Phelps downplays significance of return, even if nobody believes him
APR 23, 2014 7:04p ET
MESA, Arizona -- Michael Phelps wants to tone down the rhetoric. He's downplaying his return to competitive swimming this week at the 2014 Arena Grand Prix at Mesa. And he's avoiding the notion that he is gearing up for a run at the 2016 Summer Olympics in Rio de Janeiro.
"I'm at least going (to Rio) with my mom," Phelps said Wednesday at press conference at the Skyline Aquatic Center. "Whether I'm in the pool or I'm in the stands, I guess time will tell."
Phelps insists he just missed the sport and the camaraderie of a team after dropping mostly out of sight following the 2012 London Games. He insists he needed to get back in shape after gaining almost 30 pounds from his 2012 racing weight of 187.
"I'm having fun," he said. "That's what I love about it the most."
But really, why else would the sport's most decorated athlete return to the pool unless he has greater designs?
Phelps, 28, is scheduled to race in the 100-meter butterfly on Thursday and 50-meter freestyle on Friday. He announced Wednesday that he would forego the 100 freestyle.
It will be Phelps' first competition since he won six medals, including four golds, at the 2012 Olympics in London, making him the most decorated Olympian of all-time with 22 medals.
After he broke Mark Spitz's record for a single Olympics by winning eight gold medals at Beijing in 2008, Phelps insisted the 2012 Olympics would be his last. He announced his official retirement after the London Games and concentrated on traveling and golf, which he took up after the 2008 Olympics, even hiring Tiger Woods' former coach, Hank Haney.
Until last fall, Phelps swam rarely, but for the past eight months, he has been training five days a week with coach Bob Bowman at the North Baltimore Aquatic Club.
"When he was first came back he was so out of shape it was hard to believe," Bowman said. "It took a while to get to the point where were like 'OK, he can do this in public for somebody.' It was a process. It is a process."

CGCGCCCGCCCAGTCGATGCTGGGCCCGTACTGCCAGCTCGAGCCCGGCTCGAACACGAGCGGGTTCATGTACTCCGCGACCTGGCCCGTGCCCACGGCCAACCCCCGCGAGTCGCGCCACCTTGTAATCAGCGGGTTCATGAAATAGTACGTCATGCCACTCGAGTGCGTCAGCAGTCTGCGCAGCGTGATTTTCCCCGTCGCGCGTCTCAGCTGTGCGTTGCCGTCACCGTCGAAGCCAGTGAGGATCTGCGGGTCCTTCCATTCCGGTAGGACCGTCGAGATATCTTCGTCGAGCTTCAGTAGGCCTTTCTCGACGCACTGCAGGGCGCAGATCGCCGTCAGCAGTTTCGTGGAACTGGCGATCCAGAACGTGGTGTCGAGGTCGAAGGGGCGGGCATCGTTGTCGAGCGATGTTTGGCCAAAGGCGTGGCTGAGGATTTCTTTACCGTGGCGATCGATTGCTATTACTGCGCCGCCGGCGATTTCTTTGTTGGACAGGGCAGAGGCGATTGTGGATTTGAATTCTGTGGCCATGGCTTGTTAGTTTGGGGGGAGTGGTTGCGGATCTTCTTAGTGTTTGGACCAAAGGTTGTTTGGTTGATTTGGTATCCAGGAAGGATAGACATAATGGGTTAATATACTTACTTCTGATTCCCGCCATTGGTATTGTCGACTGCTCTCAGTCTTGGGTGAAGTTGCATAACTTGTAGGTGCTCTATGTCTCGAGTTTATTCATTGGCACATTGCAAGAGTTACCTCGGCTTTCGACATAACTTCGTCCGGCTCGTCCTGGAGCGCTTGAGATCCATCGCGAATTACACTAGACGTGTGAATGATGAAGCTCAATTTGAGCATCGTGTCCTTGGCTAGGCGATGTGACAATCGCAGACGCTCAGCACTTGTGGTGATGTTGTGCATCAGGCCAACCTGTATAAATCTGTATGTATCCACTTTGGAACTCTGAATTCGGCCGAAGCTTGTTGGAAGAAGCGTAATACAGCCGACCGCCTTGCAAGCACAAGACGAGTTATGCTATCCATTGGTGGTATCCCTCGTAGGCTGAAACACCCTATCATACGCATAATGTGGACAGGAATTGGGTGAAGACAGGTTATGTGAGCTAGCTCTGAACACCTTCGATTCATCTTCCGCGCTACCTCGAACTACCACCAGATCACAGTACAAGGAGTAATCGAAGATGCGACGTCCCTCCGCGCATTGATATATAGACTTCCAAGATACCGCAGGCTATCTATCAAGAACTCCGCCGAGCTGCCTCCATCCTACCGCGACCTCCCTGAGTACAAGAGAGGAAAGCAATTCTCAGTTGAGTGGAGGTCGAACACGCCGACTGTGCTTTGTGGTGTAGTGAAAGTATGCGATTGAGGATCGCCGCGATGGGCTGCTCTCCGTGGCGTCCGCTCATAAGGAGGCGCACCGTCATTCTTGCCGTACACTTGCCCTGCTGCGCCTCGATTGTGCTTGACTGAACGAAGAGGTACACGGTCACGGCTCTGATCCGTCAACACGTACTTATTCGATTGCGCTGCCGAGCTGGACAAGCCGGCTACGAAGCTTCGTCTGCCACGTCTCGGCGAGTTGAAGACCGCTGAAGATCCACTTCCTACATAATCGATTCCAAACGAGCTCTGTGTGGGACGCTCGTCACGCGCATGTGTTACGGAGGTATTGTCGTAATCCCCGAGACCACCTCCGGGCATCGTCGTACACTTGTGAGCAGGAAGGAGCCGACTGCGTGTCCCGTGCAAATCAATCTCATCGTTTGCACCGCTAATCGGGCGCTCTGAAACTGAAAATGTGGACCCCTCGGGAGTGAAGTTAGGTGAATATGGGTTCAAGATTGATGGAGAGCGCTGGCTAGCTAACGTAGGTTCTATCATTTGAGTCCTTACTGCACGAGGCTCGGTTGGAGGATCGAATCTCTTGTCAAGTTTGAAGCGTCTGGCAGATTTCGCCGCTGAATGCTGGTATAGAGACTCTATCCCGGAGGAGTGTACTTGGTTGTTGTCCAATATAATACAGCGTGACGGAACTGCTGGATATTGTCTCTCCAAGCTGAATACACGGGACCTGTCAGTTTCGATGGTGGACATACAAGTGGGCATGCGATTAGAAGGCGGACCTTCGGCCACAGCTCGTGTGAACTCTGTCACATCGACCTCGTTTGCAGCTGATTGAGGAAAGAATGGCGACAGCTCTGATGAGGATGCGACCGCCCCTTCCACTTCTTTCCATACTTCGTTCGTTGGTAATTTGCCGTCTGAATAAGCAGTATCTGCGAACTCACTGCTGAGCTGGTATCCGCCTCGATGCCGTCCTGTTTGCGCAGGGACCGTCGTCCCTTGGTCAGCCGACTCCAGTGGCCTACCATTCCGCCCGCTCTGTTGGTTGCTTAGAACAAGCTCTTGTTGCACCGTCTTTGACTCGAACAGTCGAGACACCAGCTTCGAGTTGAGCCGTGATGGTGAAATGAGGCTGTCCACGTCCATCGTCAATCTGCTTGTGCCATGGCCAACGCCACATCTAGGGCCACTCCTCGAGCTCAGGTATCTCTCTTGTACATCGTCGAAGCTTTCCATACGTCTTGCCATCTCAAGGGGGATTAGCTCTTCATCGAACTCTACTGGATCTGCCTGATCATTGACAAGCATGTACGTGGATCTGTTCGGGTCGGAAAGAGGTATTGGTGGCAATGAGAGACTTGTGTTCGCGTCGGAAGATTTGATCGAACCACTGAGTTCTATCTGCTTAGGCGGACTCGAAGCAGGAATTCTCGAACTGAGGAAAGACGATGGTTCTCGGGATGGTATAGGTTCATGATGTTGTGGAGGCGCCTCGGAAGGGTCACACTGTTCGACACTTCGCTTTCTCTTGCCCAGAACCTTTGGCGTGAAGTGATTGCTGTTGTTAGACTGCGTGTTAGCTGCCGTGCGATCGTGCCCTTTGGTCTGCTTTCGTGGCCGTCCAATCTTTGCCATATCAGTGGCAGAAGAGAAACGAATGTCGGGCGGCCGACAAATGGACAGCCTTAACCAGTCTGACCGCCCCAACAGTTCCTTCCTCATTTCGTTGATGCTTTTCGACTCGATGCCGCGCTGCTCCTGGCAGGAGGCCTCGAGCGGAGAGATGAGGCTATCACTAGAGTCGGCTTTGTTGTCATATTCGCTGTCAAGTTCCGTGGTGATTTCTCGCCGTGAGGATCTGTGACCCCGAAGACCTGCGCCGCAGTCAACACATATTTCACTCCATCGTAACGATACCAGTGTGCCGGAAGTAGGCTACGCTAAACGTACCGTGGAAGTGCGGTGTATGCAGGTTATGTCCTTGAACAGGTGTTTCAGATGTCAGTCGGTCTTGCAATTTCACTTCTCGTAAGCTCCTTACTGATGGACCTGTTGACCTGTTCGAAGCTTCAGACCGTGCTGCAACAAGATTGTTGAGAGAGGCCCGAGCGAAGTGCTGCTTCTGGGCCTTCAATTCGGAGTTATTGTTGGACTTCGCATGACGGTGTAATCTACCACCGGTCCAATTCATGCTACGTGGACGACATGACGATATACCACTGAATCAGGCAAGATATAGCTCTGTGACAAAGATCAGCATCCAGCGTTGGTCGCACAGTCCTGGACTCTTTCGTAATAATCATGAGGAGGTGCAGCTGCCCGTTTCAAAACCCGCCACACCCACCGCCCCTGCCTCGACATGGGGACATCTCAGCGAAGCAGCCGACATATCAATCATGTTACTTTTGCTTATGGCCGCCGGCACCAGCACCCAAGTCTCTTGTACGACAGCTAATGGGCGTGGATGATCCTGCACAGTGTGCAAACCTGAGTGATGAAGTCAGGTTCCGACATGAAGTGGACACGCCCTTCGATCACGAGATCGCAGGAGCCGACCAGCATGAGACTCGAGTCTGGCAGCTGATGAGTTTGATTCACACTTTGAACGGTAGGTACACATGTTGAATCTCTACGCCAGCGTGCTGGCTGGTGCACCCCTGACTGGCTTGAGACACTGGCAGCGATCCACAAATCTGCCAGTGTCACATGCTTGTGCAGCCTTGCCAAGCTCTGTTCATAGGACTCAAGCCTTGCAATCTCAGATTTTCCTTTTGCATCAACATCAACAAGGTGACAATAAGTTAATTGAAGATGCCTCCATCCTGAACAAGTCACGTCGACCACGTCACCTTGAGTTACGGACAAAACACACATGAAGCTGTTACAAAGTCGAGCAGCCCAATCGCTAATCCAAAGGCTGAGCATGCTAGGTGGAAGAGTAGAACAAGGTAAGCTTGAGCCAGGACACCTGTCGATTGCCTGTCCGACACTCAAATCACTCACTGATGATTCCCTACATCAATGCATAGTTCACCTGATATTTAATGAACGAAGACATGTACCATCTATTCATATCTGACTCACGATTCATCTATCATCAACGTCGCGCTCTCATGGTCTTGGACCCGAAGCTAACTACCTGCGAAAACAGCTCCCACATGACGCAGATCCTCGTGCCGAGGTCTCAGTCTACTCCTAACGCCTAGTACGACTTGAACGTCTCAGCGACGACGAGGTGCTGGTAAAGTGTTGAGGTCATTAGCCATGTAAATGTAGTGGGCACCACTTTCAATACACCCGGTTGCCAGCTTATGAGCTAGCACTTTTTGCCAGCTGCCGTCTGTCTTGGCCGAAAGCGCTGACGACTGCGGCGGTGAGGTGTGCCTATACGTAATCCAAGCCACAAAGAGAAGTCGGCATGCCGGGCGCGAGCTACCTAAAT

Phelps garnered attention when he questioned the United States' 4x100 freestyle relay team's performance at the 2013 FINA World Championships. The French upset Team USA, winning in 3:11.18. The Americans clocked a 3:11.42.
"I think there were some things the team, our country could have done better, whether that's with or without me," Phelps said Wednesday. "We could have swam faster than what we did there."
That assessment suggests that the competitive fires still burn in Phelps for another Olympic run, but he continually evaded that question on Wednesday.
"I'm looking forward to being here and seeing the national team and being in this environment," he said. "I know if I want to compete at a really high level I have to be ready by the summer. But it was weird just being out of the water for 18 to 20 months."
So the swimming world will have to wait on Phelps' official announcement that he is gunning for another Olympics. It will have to wait to see if Phelps can achieve a level of success and performance that leads him down that path. And if he can't, Phelps said he is not concerned with how this comeback bid will be perceived.
"I have things that I want to achieve now. If I don't become as successful as you all think I would be or should be and you think it tarnishes my career then that's your own opinion," he said. "I'm doing this because I want to come back and I enjoy being in the pool and I enjoy the sport of swimming. I am looking forward to wherever this road takes me, and I guess the journey will start (Thursday)."